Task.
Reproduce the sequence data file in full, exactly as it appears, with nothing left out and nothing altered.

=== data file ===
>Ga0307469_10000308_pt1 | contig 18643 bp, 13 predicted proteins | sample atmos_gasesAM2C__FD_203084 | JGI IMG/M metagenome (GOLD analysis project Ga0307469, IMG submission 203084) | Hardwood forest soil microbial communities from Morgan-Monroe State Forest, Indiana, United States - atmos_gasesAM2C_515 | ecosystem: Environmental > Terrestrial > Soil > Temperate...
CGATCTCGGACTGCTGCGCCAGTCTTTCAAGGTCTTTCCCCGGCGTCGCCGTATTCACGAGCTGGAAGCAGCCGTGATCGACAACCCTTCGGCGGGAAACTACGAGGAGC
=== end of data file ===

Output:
>Ga0307469_10000308_pt1 | contig 18643 bp, 13 predicted proteins | sample atmos_gasesAM2C__FD_203084 | JGI IMG/M metagenome (GOLD analysis project Ga0307469, IMG submission 203084) | Hardwood forest soil microbial communities from Morgan-Monroe State Forest, Indiana, United States - atmos_gasesAM2C_515 | ecosystem: Environmental > Terrestrial > Soil > Temperate...
CGATCTCGGACTGCTGCGCCAGTCTTTCAAGGTCTTTCCCCGGCGTCGCCGTATTCACGAGCTGGAAGCAGCCGTGATCGACAACCCTTCGGCGGGAAACTACGAGGAGC